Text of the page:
EXPOSED

One out of 100 mobile users in Kenya affected by talkerware

Mobile threats not to be taken lightly, Kaspersky warns.

In Summary

•Stalkerware is monitoring software or spyware that is used for stalking. 

•According to Kaspersky’s analysis of mobile threats in 2020 , seven per cent of users in Kenya were also affected by malware, and 13 per cent by adware.

Cybersecurity
DATA PRIVACY: Cybersecurity
Image: REUTERS

One out of every 100 mobile users in Kenya was affected by Stalkerware in 2020, cyber security and digital privacy company– Kaspersky has reported.

Stalkerware is monitoring software or spyware that is used for stalking. The term was coined when people started to widely use commercial spyware to spy on their spouses or intimate partners.

According to Kaspersky’s analysis of mobile threats in 2020 , seven per cent of users in Kenya were also affected by malware, and 13 per cent by adware.

Malware is malicious software variants, including viruses, ransomware and spyware.

Adware on the other hand is software that generates revenue for its developer by automatically generating online advertisements in the user interface of the software or on a screen presented to the user.

There are over 57 million mobile subscribers in Kenya according to the Communication Authority of Kenya data.

A similar trend on stalkerware has also been reported in Nigeria in 2020 while in South Africa, malware has affected every four out of 100 users.

Consumers must remain vigilant when it comes to their online activities if they are to keep themselves safe from the growing threat of cyberattacks, Kaspersky notes.

“Even though these numbers might seem low, especially when it comes to stalkerware, it bears mentioning that this form of attack is focused on specific individuals,” Lehan van den Heever, Enterprise Cyber Security Advisor for Kaspersky in Africa, said in a statement yesterday.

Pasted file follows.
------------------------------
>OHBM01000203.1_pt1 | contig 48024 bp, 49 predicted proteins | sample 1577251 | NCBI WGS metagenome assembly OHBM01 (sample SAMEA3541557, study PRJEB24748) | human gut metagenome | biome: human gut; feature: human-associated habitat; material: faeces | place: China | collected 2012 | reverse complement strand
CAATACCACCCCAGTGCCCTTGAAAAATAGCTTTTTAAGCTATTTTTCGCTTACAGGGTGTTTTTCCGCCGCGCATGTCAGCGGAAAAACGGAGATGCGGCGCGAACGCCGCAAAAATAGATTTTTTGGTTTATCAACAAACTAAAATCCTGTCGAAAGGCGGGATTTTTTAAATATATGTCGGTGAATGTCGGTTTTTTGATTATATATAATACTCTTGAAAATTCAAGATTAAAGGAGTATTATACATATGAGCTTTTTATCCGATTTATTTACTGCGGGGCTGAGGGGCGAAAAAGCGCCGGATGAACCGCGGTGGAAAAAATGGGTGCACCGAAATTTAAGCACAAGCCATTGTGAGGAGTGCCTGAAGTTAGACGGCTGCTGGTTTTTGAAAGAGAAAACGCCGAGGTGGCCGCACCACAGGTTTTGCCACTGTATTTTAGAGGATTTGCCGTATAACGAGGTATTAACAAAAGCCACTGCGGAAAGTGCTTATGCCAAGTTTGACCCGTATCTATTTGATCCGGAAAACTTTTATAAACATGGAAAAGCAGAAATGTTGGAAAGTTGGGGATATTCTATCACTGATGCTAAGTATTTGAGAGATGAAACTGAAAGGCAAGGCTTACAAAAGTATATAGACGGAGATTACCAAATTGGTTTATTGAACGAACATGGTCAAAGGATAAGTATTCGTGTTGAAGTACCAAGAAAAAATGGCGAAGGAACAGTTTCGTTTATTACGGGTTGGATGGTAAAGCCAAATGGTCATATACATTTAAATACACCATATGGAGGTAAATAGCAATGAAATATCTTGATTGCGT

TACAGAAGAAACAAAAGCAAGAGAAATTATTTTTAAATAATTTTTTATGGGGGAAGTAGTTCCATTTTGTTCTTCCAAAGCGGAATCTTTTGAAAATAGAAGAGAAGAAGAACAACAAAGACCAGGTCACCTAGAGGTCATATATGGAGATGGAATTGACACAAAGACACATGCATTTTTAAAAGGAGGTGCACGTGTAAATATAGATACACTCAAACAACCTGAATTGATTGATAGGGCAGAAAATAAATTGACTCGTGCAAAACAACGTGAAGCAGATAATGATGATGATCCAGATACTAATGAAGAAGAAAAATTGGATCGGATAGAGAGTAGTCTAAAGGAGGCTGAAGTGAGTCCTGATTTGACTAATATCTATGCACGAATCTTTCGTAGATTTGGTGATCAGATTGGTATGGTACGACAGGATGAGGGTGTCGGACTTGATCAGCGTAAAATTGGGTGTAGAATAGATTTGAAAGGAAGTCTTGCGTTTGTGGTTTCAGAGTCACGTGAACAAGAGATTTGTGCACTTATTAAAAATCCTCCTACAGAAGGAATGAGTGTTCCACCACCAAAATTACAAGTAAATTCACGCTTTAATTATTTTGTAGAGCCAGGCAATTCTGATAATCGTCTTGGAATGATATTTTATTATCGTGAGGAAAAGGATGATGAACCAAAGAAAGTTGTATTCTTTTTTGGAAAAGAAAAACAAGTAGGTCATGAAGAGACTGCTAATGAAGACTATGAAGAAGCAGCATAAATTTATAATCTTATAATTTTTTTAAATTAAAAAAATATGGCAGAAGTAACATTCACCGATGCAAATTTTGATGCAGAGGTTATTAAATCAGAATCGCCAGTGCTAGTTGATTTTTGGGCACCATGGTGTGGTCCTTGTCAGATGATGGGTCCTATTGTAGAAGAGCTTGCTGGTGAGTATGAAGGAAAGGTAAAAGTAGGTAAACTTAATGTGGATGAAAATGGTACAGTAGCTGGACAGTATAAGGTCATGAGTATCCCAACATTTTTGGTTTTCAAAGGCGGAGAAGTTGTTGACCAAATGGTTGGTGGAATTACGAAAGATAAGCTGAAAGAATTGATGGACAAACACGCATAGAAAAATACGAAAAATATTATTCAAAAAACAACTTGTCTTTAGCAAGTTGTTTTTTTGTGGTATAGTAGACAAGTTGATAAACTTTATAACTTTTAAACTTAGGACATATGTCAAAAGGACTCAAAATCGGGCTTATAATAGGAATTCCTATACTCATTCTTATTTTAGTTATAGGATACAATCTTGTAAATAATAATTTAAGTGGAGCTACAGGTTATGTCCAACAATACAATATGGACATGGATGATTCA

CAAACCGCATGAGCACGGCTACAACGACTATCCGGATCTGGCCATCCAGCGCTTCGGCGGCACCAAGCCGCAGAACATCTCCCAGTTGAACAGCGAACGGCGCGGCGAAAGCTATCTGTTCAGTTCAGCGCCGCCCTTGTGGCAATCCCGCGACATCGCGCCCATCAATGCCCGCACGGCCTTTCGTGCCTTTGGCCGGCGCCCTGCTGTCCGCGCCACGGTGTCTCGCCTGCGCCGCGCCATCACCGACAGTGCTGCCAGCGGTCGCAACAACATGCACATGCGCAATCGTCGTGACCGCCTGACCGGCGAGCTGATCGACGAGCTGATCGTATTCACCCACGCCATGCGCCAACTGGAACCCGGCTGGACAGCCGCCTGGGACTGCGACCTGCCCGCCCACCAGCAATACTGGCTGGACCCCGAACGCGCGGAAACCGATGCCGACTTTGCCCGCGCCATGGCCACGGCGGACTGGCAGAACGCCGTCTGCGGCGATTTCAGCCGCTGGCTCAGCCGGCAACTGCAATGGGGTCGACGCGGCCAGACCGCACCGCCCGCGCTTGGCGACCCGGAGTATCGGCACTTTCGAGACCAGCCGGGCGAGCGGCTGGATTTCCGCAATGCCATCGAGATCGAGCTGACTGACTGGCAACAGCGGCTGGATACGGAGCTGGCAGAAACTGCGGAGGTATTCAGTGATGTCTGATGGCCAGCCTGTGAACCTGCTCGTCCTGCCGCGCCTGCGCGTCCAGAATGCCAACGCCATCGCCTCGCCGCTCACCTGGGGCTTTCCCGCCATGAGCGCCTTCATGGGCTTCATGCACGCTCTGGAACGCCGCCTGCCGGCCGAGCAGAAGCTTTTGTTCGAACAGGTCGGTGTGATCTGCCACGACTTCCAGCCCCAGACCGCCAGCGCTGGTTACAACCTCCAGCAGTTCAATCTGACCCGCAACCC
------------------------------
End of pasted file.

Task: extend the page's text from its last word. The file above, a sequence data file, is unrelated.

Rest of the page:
So, unlike general malware that is distributed on a massive scale, stalkerware is a more personal crime that has life and death consequences for the individual affected.

For example, a perpetrator can track down their estranged partner with ill intentions, or human trafficking rings targeting children.

Amongst other things, stalkerware can enable the perpetrator to track a victim’s location, read their messages, view their photos and videos, eavesdrop on telephone conversations, and see everything typed on the keypad.

“Our research shows that almost 54,000 users globally were affected by stalkerware apps in 2020. The fact that these are growing momentum in Africa should be cause for concern,” van den Heever said.

And even though South Africa has not been affected by these attacks yet, it is only a matter of time before mobile users in the country start experiencing the dangers of stalkerware, Kaspersky has warned.

To help combat this, Kaspersky released the TinyCheck tool designed to find stalkerware without its operator knowing.

It has recently been updated to help uncover all types of geo-tracking apps that identify people’s movements using their GPS data.

“Over and above the threat of stalkerware, our research shows that malware and adware, although again rather low, still remain cyberthreats that we urge users in South Africa, Kenya and Nigeria to be cognisant of and protect against,” van den Heever said.

While Kaspersky notes that mobile users must protect their devices with a strong password, they should also never leave their phones unattended.

“Furthermore, it is important to block the installation of apps from third-party sources in their device settings and install a reliable mobile antivirus solution that detects and warns them about stalkerware and other malware. Lastly, do not click on links in spam emails,” said van den Heever.

In January, experts at Kaspersky said Kenya was among African countries facing a possible increase in cybercrime this year, amid economic uncertainty occasioned by the Covid-19 pandemic.

They cautioned of expected growing economic turbulence along with the impact of Covid-19, to also contribute to an increase in cybercrime across South Africa and Nigeria.

Even though every country globally has had to deal with the pandemic in its own way, developing economies across Africa have been hard hit by national lockdowns and limited business activity, the firm notes.